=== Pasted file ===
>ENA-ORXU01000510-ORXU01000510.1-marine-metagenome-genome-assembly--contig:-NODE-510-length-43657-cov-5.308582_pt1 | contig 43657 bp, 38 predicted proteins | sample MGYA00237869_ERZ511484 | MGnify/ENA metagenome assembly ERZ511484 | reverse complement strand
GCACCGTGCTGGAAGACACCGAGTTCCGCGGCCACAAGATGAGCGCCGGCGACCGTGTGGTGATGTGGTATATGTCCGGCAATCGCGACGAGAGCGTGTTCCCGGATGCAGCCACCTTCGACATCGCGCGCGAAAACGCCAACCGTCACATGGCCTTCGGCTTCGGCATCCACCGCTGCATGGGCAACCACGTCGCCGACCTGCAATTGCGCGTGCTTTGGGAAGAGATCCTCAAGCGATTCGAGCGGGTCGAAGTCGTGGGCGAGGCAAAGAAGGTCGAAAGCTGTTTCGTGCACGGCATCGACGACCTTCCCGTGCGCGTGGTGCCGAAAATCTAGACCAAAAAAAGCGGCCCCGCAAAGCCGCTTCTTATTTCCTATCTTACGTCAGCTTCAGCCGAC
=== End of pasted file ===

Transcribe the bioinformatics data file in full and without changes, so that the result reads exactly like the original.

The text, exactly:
>ENA-ORXU01000510-ORXU01000510.1-marine-metagenome-genome-assembly--contig:-NODE-510-length-43657-cov-5.308582_pt1 | contig 43657 bp, 38 predicted proteins | sample MGYA00237869_ERZ511484 | MGnify/ENA metagenome assembly ERZ511484 | reverse complement strand
GCACCGTGCTGGAAGACACCGAGTTCCGCGGCCACAAGATGAGCGCCGGCGACCGTGTGGTGATGTGGTATATGTCCGGCAATCGCGACGAGAGCGTGTTCCCGGATGCAGCCACCTTCGACATCGCGCGCGAAAACGCCAACCGTCACATGGCCTTCGGCTTCGGCATCCACCGCTGCATGGGCAACCACGTCGCCGACCTGCAATTGCGCGTGCTTTGGGAAGAGATCCTCAAGCGATTCGAGCGGGTCGAAGTCGTGGGCGAGGCAAAGAAGGTCGAAAGCTGTTTCGTGCACGGCATCGACGACCTTCCCGTGCGCGTGGTGCCGAAAATCTAGACCAAAAAAAGCGGCCCCGCAAAGCCGCTTCTTATTTCCTATCTTACGTCAGCTTCAGCCGAC